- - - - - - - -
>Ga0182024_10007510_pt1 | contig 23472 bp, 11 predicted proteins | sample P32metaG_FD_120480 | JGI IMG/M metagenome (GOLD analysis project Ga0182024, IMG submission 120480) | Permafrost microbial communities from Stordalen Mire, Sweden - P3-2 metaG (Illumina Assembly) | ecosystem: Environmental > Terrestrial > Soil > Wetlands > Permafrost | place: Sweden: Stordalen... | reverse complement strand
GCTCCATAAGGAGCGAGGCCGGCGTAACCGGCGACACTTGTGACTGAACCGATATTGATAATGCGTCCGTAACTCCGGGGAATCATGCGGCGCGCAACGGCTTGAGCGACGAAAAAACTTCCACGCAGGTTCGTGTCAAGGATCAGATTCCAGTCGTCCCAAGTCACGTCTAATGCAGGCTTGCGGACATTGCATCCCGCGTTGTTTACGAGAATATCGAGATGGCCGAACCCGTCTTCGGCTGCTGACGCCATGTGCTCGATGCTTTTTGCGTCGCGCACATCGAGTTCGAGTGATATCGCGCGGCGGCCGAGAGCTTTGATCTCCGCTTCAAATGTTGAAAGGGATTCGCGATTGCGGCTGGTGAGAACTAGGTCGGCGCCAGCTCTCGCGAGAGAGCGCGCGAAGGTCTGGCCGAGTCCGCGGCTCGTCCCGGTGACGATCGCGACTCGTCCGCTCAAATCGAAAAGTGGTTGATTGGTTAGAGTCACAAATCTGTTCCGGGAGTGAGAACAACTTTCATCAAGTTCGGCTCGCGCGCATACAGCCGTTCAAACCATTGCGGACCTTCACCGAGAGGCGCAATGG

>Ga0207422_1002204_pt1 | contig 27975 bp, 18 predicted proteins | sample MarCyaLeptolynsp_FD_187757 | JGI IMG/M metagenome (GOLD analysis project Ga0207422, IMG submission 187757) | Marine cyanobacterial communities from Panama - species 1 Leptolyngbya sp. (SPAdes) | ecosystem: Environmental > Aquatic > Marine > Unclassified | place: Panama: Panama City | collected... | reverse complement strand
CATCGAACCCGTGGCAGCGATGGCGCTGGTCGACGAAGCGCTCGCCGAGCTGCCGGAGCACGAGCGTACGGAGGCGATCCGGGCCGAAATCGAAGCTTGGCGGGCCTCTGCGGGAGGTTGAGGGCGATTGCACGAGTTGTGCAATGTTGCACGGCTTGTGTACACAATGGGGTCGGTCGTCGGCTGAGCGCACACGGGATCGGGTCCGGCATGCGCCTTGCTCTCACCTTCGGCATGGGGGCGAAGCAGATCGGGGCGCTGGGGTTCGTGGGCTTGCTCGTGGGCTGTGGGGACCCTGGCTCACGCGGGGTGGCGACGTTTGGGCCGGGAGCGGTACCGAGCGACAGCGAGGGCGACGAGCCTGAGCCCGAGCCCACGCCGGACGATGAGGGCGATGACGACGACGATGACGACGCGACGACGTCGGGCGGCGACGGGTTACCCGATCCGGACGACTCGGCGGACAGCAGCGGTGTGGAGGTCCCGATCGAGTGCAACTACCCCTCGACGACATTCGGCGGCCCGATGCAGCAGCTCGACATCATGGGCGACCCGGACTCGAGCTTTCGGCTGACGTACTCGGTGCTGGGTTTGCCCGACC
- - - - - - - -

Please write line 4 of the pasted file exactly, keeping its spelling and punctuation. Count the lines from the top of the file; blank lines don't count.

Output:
CATCGAACCCGTGGCAGCGATGGCGCTGGTCGACGAAGCGCTCGCCGAGCTGCCGGAGCACGAGCGTACGGAGGCGATCCGGGCCGAAATCGAAGCTTGGCGGGCCTCTGCGGGAGGTTGAGGGCGATTGCACGAGTTGTGCAATGTTGCACGGCTTGTGTACACAATGGGGTCGGTCGTCGGCTGAGCGCACACGGGATCGGGTCCGGCATGCGCCTTGCTCTCACCTTCGGCATGGGGGCGAAGCAGATCGGGGCGCTGGGGTTCGTGGGCTTGCTCGTGGGCTGTGGGGACCCTGGCTCACGCGGGGTGGCGACGTTTGGGCCGGGAGCGGTACCGAGCGACAGCGAGGGCGACGAGCCTGAGCCCGAGCCCACGCCGGACGATGAGGGCGATGACGACGACGATGACGACGCGACGACGTCGGGCGGCGACGGGTTACCCGATCCGGACGACTCGGCGGACAGCAGCGGTGTGGAGGTCCCGATCGAGTGCAACTACCCCTCGACGACATTCGGCGGCCCGATGCAGCAGCTCGACATCATGGGCGACCCGGACTCGAGCTTTCGGCTGACGTACTCGGTGCTGGGTTTGCCCGACC